Plain bad language – the winners

Posted by on December 09, 2009

© GettyWell, it’s over. The Plain English Campaign 2009 awards were announced yesterday, and one of the winners was Lord Mandelson. Having left the cabinet twice in less than ideal circumstances, Mandelson is back in a position of some authority, and is seen as the government’s Great Communicator. But this observation, referring to the MPs’ expenses scandal, earned him the Foot in Mouth award:

Perhaps we need not more people looking round more corners but the same people looking round more corners more thoroughly to avoid the small things detracting from the big things the Prime Minister is getting right.

Congratulations, Lord Mandelson.

From the US, American Airlines walked away with a Golden Bull award for having sent a “Property irregularity receipt” to a passenger whose luggage had been lost. We have no information as to the whereabouts of the passenger’s sense of humour, but I imagine it would have come in useful.

The UK Department of Health also picked up a Golden Bull for this observation on disease prevention:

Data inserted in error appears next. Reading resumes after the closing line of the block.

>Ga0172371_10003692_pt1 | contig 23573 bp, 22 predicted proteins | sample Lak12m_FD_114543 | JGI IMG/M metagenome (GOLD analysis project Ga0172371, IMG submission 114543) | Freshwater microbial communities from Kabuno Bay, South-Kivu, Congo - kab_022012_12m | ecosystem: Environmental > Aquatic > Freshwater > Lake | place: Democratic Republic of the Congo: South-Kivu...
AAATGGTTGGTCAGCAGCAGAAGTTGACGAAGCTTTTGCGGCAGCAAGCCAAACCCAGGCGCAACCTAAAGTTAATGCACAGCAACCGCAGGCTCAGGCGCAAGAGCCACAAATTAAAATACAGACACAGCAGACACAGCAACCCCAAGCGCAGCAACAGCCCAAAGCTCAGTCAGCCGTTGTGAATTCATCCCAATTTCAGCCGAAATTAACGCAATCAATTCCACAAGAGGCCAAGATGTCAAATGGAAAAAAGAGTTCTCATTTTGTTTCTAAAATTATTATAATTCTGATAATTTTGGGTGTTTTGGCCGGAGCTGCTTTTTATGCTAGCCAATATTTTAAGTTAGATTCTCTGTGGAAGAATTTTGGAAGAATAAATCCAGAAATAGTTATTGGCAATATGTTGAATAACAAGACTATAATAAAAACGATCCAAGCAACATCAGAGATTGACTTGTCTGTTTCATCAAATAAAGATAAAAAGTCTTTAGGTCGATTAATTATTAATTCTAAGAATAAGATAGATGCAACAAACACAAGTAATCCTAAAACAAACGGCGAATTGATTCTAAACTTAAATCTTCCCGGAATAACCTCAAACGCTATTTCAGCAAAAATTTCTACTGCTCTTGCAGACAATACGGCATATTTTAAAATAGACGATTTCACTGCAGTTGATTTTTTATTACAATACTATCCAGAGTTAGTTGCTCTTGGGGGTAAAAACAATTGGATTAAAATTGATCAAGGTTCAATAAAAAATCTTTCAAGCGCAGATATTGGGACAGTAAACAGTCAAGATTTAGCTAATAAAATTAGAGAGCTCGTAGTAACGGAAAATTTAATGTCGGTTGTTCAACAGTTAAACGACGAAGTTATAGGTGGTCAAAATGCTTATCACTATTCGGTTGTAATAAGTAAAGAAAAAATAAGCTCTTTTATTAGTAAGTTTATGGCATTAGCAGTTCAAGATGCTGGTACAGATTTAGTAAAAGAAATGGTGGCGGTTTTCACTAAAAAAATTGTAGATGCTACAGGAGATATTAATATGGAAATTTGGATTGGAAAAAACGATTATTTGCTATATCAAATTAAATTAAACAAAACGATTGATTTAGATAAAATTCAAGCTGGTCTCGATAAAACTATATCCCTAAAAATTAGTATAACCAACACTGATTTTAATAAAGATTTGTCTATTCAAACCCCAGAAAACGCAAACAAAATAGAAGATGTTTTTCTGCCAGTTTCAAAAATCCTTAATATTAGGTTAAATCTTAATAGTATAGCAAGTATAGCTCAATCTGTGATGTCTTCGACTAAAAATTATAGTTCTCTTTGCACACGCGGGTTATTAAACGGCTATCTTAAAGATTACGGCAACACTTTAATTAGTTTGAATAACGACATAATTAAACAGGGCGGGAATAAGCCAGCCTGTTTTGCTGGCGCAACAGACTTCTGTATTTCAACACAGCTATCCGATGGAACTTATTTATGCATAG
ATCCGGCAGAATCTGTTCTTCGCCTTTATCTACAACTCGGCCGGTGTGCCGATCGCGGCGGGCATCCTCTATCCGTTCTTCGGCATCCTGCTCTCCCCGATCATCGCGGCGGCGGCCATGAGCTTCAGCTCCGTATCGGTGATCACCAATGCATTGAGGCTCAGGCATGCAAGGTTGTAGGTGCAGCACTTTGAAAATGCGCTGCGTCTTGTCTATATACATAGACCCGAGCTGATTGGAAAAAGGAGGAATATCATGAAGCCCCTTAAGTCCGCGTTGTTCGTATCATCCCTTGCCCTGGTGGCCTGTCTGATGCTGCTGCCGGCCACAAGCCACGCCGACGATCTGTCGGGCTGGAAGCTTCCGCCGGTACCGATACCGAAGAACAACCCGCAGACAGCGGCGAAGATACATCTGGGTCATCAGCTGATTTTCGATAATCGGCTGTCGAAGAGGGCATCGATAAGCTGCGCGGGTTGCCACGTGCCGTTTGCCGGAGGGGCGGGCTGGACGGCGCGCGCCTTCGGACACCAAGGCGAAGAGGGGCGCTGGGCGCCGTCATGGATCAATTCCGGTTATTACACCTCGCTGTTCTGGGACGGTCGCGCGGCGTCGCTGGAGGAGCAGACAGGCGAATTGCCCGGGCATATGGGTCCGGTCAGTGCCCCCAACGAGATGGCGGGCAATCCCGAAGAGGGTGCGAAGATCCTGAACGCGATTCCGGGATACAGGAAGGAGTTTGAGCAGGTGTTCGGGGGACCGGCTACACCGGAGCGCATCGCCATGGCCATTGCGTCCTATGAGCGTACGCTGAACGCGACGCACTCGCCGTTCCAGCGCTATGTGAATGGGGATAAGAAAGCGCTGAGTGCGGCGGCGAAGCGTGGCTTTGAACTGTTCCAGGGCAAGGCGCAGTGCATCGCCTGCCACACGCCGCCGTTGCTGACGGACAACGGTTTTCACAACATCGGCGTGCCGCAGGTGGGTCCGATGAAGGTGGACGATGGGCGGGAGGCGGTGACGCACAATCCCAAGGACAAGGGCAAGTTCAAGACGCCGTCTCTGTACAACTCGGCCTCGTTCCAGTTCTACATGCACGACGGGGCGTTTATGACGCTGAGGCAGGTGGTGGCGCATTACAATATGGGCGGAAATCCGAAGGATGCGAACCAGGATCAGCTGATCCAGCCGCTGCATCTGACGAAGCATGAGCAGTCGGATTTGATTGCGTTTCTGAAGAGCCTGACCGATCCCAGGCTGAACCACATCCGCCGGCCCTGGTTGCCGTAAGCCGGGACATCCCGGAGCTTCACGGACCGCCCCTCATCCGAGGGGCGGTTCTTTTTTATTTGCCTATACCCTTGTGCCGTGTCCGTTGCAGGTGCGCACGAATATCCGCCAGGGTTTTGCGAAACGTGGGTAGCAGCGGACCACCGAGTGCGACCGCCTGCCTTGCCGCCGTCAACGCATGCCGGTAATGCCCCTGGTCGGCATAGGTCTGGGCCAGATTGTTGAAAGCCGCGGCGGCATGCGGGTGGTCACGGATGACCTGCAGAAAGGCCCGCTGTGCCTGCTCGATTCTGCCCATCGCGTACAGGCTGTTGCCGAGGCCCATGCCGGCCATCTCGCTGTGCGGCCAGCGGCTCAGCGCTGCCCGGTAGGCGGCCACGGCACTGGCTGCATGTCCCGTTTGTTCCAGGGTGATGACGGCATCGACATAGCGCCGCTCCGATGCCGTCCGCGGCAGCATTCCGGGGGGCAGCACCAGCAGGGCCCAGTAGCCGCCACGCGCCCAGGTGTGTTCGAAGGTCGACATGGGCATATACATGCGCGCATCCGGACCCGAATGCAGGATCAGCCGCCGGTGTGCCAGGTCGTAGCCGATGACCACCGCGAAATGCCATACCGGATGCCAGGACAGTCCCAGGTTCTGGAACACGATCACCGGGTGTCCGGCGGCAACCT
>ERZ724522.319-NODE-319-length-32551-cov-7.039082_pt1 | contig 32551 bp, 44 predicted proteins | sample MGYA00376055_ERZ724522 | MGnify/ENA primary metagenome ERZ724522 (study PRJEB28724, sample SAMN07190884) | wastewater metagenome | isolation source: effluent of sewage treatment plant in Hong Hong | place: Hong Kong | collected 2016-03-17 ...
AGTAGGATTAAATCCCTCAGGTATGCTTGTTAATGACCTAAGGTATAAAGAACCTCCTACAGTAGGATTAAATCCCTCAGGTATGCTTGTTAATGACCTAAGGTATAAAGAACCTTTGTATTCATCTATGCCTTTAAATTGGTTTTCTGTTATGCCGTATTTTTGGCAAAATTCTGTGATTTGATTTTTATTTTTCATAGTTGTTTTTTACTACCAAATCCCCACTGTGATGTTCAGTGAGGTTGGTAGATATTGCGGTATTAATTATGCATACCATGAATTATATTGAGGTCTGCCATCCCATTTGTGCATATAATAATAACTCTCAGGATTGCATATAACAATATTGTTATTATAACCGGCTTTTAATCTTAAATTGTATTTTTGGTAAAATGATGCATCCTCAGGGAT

Primary prevention includes health promotion and requires action on the determinants of health to prevent disease occurring. It has been described as refocusing upstream to stop people falling in the waters of disease.

If you’re anything like me, you’ll want to read that a second time just in case you misread it the first time. So here it is again. Read and marvel:

Primary prevention includes health promotion and requires action on the determinants of health to prevent disease occurring. It has been described as refocusing upstream to stop people falling in the waters of disease.

But before you run away with the idea that Plain English Campaign is solely about putting the boot in, they also recognize good practice. The Birmingham Mail received an award for being Best Regional Newspaper; the Forestry Commission’s pamphlet about Lyme disease won an Inside Write award, as did the Royal Navy for its magazine Navy News: “a good example of plain English written for an intended audience.” And an award for being one of the clearest documents of the year went to the World Cancer Research Fund for a leaflet on breast cancer. You can see all the awards on the Plain English Campaign website.

And finally, back across the Atlantic, we find a tax form which the Department of the Treasury Internal Revenue Service sends to suppliers who are not based in the US. Obviously, if you’re a supplier and you’re not based in the US you’ll have been wondering just what kind of entity you are. A hybrid entity, perhaps? Or maybe a reverse hybrid entity? Don’t worry – the form makes things crystal clear with these two definitions:

Hybrid entity – a hybrid entity is any person (other than an individual) that is treated as fiscally transparent in the US…
Reverse hybrid entity – a reverse hybrid entity is any person (other than an individual) that is not fiscally transparent under US tax law principles…

See? Simples!

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